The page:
As part of the museum’s efforts to provide a clean, safe environment, capacity will be limited to 50% percent, in keeping with state, county, and CDC guidelines, and all visitors (ages 2 and older) and staffers should wear a face mask. The museum will provide masks to visitors without one. Museum staffers will continue sanitizing high-touch locations, and additional hand sanitizing stations will be located through the buildings and at every entrance. Since audio wands will be unavailable, visitors are encouraged to download the Kimbell app and bring headphones to experience audio tours of the permanent collection and special exhibit.
Soft-front baby carriers and strollers are permitted. Large bags and backpacks are not, and parcel check is closed.
Visitors should buy tickets online to prevent congestion in line at the onsite ticket booth. Admission to the permanent collection is always free. During this first phase of reopening, the Buffet and Café will be temporarily closed. Bottled water will be available for purchase. The drinking fountains will be off limits.
Handicapped parking is available in the garage of the Renzo Piano Building with elevator access to the special exhibit. The special-assistance vehicle between the Kimbell’s two buildings is unavailable.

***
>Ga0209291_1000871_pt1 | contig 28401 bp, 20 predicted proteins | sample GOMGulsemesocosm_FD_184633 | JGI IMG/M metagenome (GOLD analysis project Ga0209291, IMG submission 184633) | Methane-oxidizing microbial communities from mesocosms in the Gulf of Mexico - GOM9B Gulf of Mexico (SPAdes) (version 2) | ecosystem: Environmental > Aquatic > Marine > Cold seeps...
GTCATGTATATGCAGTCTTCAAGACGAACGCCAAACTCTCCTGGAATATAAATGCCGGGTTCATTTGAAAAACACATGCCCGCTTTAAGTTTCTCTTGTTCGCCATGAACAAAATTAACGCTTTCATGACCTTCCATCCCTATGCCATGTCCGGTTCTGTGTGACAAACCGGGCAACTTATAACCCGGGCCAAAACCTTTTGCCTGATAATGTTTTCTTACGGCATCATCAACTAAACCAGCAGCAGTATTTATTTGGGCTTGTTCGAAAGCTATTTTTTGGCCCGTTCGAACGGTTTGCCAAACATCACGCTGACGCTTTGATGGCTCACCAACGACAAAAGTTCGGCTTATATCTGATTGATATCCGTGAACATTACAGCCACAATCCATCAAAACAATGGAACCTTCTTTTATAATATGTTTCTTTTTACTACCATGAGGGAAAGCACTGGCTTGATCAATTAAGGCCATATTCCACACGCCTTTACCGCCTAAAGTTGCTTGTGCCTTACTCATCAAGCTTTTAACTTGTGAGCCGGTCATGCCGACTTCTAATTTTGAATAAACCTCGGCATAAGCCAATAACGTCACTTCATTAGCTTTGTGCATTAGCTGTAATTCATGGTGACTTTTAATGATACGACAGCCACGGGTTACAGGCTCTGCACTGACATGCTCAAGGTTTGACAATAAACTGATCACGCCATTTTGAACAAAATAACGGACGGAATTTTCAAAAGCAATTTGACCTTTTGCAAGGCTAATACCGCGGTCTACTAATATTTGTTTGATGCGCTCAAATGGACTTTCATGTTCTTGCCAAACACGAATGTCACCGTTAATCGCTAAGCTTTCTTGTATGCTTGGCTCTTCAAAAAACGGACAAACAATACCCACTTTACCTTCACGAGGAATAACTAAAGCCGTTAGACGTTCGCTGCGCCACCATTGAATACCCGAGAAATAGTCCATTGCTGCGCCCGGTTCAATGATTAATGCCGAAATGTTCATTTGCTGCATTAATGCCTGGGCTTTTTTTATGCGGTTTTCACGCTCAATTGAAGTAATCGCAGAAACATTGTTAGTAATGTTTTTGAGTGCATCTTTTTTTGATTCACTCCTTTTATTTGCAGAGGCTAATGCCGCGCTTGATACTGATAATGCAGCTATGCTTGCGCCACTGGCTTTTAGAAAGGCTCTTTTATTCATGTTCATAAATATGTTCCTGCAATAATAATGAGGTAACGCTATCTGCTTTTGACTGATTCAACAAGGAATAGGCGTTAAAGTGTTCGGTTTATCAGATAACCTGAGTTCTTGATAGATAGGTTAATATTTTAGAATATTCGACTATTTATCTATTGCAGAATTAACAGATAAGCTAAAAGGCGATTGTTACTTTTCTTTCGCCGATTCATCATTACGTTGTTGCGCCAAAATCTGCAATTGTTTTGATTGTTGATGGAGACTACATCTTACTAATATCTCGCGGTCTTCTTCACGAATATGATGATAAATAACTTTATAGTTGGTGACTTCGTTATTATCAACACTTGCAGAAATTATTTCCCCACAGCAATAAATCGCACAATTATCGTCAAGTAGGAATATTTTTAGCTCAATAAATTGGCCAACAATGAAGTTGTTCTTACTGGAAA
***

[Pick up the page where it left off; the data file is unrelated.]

Until further notice, all onsite programs and events are canceled.
The museum will continue to update Kimbell from Home, an online initiative that explores the collection, architecture, kids and family activities, teen resources, and more.
Admission to the museum’s permanent collection is always free. Tickets to the special exhibit range from free (for children younger than 6) to $18. Admission is half-price all day Tuesdays and after 5pm Fridays.
The Modern Art Museum of Fort Worth (3200 Darnell St, 817-738-9215) will be the last to reopen. On Wed, July 1, the doors will swing wide to the public and members. Following the guidelines established by the state, county, and CDC, the Modern has developed a set of safety protocols. Visitors should wear face masks or cloth coverings (and may use discretion for toddlers), should practice social distancing and follow instruction by museum staffers, and should take advantage of the wall-mounted touchless hand sanitizer dispensers located in all restrooms and the freestanding dispensers throughout the building.
Mark Bradford: End Papers has been extended through Jan 10, 2021, and Red Grooms’ Ruckus Rodeo will be on view through Aug 16.
Docent-led tours and all other in-person education programs have been suspended until further notice, and group numbers for self-guided tours will be limited. Lunch service will resume at Café Modern on reopening day. Magnolia at the Modern will resume later this summer, tentatively.
Ticket prices range from free for children under 18 to $16, and admission is half-price on Sundays and free on Fridays.
All of the museums agree that if you are feeling sick, stay home.